Treatment of ncRCC

Due to suboptimal systemic therapy, cytoreductive nephrectomy (CN) in ncRCC is important. Although the studies of CN were done in patients with ccRCC, the principle of impacting survival by debulking surgery applies to localized and metastatic ncRCC as well.

Evidence indicates that there is no benefit with adjuvant systemic therapy post-nephrectomy. Results of the EVEREST trial, in which patients (including ncRCC) were randomized to adjuvant everolimus or placebo, are forthcoming.

In high-risk patients with sarcomatoid, medullary, or collecting duct carcinoma, adjuvant chemotherapy with doxorubicin and gemcitabine or cisplatin and gemcitabine should be considered.

In metastatic disease, CN should be performed if the patient demonstrates adequate performance status with symptomatic large primary or minimally symptomatic non-bulky metastases.

Local therapy should be considered in the management of ncRCC, if feasible. Metastasectomy to render complete remission is an important strategy, especially in a disease with suboptimal systemic therapy outcomes. Non-invasive therapies like stereotactic radiation therapy (SRT), cryotherapy, and other ablation techniques should be considered in patients with oligometastatic disease. There is evidence that durable remissions in metastatic disease can be achieved with local therapy alone.

Systemic treatment options for ncRCC depend on histology; however, randomized studies have demonstrated that anti-vascular endothelial growth factor (VEGF) therapy with sunitinib results in better outcomes than everolimus. Two studies in patients with ncRCC reported improved progression-free survival (PFS) and overall survival (OS) with front-line sunitinib therapy.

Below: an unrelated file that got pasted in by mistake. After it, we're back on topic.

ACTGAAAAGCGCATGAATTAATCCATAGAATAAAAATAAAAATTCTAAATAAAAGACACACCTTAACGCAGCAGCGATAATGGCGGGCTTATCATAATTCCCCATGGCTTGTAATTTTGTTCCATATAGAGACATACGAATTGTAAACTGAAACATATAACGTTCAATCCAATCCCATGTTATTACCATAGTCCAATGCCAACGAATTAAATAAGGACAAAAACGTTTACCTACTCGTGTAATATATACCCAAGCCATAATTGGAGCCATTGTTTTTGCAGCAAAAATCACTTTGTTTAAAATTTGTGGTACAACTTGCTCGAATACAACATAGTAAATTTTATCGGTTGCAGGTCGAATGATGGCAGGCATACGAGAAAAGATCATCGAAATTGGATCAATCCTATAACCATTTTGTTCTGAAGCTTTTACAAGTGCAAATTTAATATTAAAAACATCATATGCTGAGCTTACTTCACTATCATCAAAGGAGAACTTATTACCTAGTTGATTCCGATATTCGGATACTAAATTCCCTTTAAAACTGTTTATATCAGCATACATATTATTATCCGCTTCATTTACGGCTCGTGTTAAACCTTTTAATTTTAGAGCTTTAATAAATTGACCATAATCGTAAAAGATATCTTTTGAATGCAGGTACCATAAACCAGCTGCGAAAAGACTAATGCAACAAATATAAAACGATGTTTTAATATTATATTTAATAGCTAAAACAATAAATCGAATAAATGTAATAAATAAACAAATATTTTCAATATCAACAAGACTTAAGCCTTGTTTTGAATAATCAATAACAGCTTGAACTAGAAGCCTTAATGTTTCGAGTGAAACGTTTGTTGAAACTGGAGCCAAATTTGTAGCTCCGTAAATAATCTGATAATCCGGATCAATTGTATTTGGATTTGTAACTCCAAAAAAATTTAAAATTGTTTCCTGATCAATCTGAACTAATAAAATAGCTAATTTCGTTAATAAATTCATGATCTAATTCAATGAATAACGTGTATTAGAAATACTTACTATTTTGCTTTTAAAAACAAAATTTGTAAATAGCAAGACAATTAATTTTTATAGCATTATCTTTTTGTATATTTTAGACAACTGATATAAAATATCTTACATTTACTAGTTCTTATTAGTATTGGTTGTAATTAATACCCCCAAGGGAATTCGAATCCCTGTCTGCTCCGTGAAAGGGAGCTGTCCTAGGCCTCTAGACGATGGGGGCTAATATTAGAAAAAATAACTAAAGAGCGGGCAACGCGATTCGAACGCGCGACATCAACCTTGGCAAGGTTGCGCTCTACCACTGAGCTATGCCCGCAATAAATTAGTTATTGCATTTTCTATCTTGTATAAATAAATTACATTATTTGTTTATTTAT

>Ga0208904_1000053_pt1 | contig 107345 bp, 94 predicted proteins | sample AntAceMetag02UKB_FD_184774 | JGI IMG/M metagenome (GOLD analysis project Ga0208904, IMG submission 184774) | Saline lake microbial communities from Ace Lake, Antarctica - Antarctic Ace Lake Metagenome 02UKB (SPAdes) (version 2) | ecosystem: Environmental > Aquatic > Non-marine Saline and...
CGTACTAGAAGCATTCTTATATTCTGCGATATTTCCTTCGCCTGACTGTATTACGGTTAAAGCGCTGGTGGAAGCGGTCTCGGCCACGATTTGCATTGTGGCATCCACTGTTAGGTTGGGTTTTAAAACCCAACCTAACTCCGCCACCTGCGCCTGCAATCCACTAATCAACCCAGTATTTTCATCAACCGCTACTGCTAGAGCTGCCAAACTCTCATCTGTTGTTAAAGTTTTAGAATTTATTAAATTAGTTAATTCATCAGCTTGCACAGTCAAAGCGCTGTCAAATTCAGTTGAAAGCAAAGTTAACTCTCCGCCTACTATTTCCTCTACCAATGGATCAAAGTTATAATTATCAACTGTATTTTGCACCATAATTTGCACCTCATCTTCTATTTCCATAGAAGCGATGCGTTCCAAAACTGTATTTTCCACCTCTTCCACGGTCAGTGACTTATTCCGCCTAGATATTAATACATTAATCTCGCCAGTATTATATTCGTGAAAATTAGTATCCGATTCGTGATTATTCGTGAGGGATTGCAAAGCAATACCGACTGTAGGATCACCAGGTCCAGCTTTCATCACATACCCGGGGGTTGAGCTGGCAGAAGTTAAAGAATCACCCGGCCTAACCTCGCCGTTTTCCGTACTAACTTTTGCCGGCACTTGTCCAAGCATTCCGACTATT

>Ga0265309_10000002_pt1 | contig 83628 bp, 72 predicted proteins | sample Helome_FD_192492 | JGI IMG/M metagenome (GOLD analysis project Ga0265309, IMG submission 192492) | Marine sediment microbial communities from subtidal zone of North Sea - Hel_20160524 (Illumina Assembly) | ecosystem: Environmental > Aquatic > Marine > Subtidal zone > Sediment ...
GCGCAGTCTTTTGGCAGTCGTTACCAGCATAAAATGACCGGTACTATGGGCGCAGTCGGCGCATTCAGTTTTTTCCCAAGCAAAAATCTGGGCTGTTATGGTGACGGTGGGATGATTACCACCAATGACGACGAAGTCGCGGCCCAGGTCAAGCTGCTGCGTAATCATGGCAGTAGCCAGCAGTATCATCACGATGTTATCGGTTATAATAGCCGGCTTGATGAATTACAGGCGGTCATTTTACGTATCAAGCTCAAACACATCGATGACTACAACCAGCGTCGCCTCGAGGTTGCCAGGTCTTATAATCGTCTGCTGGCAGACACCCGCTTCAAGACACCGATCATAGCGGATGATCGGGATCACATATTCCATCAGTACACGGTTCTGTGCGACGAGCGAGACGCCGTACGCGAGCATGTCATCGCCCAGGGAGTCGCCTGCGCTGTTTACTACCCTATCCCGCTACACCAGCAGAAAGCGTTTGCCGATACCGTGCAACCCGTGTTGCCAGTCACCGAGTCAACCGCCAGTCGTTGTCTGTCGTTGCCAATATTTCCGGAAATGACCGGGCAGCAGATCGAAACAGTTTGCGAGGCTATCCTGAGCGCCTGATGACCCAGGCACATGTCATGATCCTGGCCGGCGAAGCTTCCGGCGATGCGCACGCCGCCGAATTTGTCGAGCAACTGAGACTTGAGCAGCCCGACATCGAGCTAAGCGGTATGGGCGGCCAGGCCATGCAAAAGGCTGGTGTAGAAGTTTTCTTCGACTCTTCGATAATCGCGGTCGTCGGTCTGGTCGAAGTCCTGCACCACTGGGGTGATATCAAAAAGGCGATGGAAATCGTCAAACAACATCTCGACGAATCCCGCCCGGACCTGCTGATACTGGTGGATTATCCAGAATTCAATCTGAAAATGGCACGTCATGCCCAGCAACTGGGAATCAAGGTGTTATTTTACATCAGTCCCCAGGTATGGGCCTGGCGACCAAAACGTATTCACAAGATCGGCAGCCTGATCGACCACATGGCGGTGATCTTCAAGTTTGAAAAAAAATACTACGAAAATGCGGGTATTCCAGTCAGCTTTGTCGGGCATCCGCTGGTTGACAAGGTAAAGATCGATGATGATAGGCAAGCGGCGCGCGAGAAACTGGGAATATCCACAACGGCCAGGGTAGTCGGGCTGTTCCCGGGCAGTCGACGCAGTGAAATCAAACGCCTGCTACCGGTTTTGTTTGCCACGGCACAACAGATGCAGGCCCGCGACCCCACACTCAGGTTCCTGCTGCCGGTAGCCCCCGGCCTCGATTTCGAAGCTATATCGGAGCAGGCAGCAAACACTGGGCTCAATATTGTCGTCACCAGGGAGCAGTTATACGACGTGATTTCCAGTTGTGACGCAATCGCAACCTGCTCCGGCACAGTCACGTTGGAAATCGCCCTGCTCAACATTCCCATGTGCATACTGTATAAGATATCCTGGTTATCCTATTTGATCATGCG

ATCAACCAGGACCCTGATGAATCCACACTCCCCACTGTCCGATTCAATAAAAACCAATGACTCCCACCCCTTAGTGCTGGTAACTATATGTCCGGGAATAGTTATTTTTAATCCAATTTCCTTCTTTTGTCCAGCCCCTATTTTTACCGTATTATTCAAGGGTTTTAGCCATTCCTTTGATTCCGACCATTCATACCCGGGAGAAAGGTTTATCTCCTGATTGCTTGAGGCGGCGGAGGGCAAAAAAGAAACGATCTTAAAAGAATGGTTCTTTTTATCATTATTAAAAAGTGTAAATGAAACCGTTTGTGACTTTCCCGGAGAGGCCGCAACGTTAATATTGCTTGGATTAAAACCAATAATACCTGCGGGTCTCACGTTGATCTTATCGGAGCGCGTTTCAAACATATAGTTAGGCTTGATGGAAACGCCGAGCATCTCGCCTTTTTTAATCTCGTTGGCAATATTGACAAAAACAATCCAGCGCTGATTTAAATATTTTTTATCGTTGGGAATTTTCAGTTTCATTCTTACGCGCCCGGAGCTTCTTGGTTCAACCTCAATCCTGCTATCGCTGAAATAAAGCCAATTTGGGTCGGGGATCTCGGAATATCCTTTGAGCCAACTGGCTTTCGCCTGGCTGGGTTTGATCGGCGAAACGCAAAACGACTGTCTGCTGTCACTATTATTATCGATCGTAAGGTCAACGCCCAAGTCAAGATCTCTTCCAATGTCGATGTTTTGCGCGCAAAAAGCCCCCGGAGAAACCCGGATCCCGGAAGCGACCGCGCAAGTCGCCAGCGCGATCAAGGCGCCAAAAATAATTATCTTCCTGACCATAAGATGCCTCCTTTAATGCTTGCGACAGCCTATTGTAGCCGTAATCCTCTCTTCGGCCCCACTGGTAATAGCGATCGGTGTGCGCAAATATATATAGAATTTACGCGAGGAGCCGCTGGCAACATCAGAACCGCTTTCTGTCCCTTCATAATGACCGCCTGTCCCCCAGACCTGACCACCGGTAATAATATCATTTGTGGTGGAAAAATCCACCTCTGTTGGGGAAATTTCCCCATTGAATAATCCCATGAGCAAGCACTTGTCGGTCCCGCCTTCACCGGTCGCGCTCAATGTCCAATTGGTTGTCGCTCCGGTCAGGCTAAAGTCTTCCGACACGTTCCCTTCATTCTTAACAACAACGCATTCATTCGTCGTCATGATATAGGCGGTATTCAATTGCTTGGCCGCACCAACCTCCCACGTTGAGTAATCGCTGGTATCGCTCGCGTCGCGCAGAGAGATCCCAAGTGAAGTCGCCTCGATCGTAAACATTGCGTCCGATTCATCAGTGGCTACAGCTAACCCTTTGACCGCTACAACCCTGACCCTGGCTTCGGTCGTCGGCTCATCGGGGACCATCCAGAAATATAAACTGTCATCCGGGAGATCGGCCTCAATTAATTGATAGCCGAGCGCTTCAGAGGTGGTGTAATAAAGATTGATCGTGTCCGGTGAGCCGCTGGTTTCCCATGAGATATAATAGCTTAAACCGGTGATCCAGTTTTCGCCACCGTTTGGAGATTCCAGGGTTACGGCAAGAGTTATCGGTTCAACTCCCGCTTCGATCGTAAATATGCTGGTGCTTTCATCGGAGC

A phase 2 trial of pazopanib in ncRCC reported an 81% disease control rate and partial response in 27% of patients.

In papillary RCC, which is the most common histology of ncRCC, c-MET inhibition has been extensively tested in phase 2 trials. The results of these and other studies may have the potential to change current standard therapy of front-line sunitinib for metastatic papillary RCC.

High-dose interleukin-2 should not be considered in ncRCC due to lack of demonstrated efficacy. Immune checkpoint inhibitors have not been specifically studied in ncRCC, but can be used because they are approved for treatment of advanced kidney cancer.

Unfortunately, the advent of targeted therapies based on next-generation sequencing has been slow in kidney cancer, due primarily to the heterogeneity of RCC. Targets detected are not predictive of therapeutic efficacy. Despite a number of small studies and case reports in sarcomatoid, translocation type, collecting duct, unclassified, and medullary histologies, no specific therapeutic recommendations can be made within the limitations of the current level of evidence.

"Due to the rare incidence, any advances in ncRCC continue to require accrual from multiple institutions or cooperative group trial efforts. Recognizing this, priority should be given for rational drug development trials in ncRCC in a collaborative effort," concluded the author.

To read more about this study, click here.